Detroit’s Newspapers Fight to Fail : Cynical Maneuver, Blessed by Meese, Should Be Thrown Out

<i> Stephen R. Barnett is a professor of law at UC Berkeley (Boalt Hall). </i>

At stake today in a courtroom in Washington are the survival of daily newspaper competition in U.S. cities and the success of a ploy worth scores of billions of dollars to the country’s two largest newspaper chains.

U.S. District Judge George Revercomb will be hearing a challenge to the approval by former Atty. Gen. Edwin Meese III of a joint operating agreement (JOA) for the Detroit News and the Detroit Free Press. The papers are owned respectively by Gannett and Knight-Ridder, the No. 1 and No. 2 chains.

Meese approved the pact four days before leaving office. He ruled the Free Press a “failing” paper under the 1970 Newspaper Preservation Act, which seeks to preserve independent news and editorial voices by allowing publishers to merge their business operations if one of the papers otherwise would disappear.

Joint operating agreements already exist in 21 cities. They do much harm, raising advertising and circulation rates to monopoly levels, dampening journalistic competition, hurting suburban and weekly papers and deterring new media start-ups. In approving a joint operating agreement, the government helps some media owners (typically big and powerful ones) at the expense of others, and the resulting fat profits enable the favored owners to buy up still more newspapers and other media outlets.


Whatever one thinks of JOAs in general, Detroit is special. It would be the biggest yet: Both papers are in the nation’s top 10, and the “failing” Free Press is only slightly behind its rival, with a daily circulation of 648,000 to the News’ 688,000. In fact, Gannett and Knight-Ridder negotiated over which paper they would call “failing.” The parity between the papers is also shown by the planned 50-50 profit split.

But the Free Press has been losing a lot of money, and the News almost as much--a combined pretax total of about $100 million since 1980. Why? Because the papers have been waging a ferocious price war. The strategy was plainly designed, on both sides, with an eye on a JOA. A Knight-Ridder five-year plan in 1983 said that the firm’s “objective in Detroit” was an acceptable JOA. Gannett discussed a JOA with Knight-Ridder even before Gannett bought the News in 1986. While keeping prices low, the two firms discussed their “economic window of opportunity--if both papers become marginally profit(able), no JOA.”

On this evidence, the administrative-law judge chosen by Meese to hear the case, Morton Needelman, saw no true “failure.” Both papers were seeking dominance and taking big losses, he said, “in the belief that failure too had its reward.” Take away the joint-operating option and both would have to rethink their strategies, since neither could vanquish the other and the alternative was endless red ink for both.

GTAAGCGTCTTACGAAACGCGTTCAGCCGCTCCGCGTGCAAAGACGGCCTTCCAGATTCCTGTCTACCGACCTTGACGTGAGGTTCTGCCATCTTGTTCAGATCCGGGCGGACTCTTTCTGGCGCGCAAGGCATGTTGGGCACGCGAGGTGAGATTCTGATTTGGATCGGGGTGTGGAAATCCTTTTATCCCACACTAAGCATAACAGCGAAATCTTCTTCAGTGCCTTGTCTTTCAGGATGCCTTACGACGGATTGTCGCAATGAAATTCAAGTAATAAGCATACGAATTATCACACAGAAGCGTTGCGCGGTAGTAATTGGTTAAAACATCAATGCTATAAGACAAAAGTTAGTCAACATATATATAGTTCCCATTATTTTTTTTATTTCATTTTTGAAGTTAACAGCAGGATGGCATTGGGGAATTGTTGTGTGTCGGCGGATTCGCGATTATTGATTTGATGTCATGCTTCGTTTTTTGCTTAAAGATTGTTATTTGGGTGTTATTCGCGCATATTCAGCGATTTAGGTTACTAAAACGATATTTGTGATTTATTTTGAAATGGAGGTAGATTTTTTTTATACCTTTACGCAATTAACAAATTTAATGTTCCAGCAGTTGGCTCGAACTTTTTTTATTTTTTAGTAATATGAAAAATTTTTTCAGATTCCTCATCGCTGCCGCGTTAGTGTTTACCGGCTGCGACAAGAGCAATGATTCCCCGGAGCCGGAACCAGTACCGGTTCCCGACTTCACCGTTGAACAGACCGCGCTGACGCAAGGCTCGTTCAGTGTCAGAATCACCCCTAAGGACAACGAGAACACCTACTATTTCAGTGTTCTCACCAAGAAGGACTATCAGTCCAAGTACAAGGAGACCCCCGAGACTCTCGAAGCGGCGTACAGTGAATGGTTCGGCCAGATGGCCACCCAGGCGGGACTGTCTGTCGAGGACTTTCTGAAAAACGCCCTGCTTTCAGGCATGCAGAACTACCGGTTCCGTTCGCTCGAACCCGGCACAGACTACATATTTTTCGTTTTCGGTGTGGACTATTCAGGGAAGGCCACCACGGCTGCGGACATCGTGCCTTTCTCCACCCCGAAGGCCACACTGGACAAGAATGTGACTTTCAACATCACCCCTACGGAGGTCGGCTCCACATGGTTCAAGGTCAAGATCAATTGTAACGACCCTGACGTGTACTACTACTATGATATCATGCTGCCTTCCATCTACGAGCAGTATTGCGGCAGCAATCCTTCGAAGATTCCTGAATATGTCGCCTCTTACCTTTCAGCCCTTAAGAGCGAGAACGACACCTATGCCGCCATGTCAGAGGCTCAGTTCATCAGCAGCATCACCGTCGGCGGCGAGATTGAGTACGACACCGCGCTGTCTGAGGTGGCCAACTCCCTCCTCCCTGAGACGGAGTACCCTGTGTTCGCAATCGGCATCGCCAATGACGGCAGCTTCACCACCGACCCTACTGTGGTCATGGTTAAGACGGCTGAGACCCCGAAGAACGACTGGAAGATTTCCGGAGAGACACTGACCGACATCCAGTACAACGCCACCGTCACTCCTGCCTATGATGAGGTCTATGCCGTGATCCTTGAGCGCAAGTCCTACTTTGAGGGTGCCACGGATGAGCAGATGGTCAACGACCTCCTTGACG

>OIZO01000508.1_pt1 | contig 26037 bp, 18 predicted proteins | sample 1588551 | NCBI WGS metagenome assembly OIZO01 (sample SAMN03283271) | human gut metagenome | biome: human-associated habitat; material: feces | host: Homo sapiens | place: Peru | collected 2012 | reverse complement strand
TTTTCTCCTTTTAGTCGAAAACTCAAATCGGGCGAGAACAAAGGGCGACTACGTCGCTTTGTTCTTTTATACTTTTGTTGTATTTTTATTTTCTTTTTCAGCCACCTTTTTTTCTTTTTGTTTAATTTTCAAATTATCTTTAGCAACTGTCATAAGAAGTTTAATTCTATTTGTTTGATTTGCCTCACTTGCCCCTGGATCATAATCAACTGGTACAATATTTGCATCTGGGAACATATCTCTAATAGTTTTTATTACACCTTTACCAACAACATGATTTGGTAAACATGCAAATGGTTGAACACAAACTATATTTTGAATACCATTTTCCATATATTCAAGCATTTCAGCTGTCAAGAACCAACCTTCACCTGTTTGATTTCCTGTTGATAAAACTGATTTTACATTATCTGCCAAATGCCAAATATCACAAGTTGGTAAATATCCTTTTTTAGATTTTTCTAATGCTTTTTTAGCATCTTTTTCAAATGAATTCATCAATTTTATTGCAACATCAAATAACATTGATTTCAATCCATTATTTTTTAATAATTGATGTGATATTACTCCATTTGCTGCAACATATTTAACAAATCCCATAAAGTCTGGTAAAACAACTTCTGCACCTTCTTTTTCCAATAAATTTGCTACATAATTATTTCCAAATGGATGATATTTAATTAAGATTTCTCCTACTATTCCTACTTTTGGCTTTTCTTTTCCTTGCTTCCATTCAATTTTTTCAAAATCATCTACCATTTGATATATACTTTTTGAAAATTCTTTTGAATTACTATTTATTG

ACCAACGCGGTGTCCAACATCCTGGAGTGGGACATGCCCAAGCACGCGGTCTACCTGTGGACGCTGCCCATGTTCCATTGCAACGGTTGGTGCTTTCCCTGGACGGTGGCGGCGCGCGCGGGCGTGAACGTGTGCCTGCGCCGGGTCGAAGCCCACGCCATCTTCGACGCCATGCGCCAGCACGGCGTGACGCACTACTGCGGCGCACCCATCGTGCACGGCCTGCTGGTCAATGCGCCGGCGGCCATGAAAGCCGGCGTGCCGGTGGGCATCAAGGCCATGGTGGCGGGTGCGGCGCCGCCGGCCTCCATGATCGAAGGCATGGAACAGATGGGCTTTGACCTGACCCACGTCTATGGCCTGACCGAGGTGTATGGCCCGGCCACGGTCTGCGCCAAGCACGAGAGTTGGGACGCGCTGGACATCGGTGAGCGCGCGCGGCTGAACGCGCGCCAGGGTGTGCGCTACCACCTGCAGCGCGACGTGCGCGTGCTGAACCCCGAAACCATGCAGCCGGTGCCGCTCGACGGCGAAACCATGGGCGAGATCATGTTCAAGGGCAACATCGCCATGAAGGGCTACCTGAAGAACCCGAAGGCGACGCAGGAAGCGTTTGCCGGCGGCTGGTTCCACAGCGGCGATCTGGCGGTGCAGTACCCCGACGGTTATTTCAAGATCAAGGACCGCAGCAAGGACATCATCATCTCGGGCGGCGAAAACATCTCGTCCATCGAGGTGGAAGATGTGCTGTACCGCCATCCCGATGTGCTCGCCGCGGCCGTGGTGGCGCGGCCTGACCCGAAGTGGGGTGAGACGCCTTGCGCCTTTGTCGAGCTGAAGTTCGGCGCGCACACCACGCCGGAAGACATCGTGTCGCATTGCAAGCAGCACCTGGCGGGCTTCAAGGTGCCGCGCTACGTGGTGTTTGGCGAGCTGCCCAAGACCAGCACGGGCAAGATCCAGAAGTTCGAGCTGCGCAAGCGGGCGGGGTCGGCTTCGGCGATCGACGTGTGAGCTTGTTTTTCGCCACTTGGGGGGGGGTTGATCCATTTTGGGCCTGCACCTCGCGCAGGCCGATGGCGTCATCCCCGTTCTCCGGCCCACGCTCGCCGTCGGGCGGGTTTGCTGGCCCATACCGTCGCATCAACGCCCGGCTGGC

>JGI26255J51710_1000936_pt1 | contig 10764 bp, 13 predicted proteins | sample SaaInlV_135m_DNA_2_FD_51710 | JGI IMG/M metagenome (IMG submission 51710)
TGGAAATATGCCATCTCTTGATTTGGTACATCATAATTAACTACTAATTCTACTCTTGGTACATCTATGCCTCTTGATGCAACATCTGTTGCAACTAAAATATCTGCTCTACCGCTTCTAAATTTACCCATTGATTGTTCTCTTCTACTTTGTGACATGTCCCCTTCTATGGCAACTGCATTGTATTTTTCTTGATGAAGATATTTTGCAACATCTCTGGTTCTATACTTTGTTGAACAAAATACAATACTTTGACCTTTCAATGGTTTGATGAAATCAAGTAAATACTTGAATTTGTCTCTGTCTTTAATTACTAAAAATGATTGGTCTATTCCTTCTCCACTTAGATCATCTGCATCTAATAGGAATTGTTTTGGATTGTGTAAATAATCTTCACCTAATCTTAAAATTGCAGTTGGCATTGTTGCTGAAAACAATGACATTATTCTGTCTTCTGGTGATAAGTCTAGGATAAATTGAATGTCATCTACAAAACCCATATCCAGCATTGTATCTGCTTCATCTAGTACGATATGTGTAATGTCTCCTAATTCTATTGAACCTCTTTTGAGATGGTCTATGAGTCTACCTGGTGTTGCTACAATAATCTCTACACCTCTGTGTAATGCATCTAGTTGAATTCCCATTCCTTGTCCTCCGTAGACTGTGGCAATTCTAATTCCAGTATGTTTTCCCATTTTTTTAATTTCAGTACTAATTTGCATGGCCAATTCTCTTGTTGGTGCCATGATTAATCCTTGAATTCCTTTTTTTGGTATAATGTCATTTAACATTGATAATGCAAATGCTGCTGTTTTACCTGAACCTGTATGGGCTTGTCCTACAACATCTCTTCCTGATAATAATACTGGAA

Having lost on the law before Needelman, Gannett and Knight-Ridder sought non-legal ways to win before Meese. They hired Washington lobbyists, had the Knight-Ridder board vote to close the Free Press if the agreement was not approved, used this threat to scare off opposition in Detroit, and bought off the unions opposing the pact.


Meanwhile, at the Free Press--and at the Miami Herald as well--Knight-Ridder killed editorial cartoons that were critical of Meese.

Sure enough, Meese overruled Needelman--as well as the antitrust division of the Justice Department--and approved the agreement. The Free Press was “failing,” he said, because of its persistent losses that it could not reverse “unilaterally,” and because the News was ahead in the market and was “committed” to continuing its “depressed pricing practices.”

On Aug. 17, hours before the JOA was to go into effect, U.S. District Judge Joyce Hens Green blocked it. Ruling in a suit brought by a group of advertisers, readers and employees, she saw a “substantial likelihood” that in a full hearing Meese’s decision would be found “arbitrary and capricious” and “contrary to law.”

Those are the questions before Judge Revercomb today.


If the Detroit deal is allowed, Meese’s reasoning dooms newspaper competition in most of the 20-plus cities that still have independent competing dailies--cities like New York, Chicago, Los Angeles, Dallas, Houston, Denver, San Antonio, Boston. All but the first three are smaller than Detroit, and in almost all the second paper is comparatively weaker than the Free Press.

To replace competition with monopoly, publishers in these cities need only follow the map drawn in Detroit and blessed by Meese. They need only slash their prices and let the red ink flow. Either the rival paper succumbs, leaving a one-paper monopoly, or the rival fights back, as in Detroit. In that case neither paper can “unilaterally” stop its losses, and the paper that trails is “failing,” according to Meese’s measure. The owners then can sign a JOA, take their losses to the attorney general and cash them in for monopoly profits.

How much profit? The Detroit JOA runs for the modest term of 100 years. Newspaper analyst John Morton, who appeared as an expert supporting the agreement, has estimated that combined annual profits after five years will approach $200 million. This means total profits under the pact ranging upward from $20 billion, probably into the hundreds of billions.

That’s not a bad gift from a Republican attorney general to the nation’s biggest newspaper publishers just as the election campaign gets under way.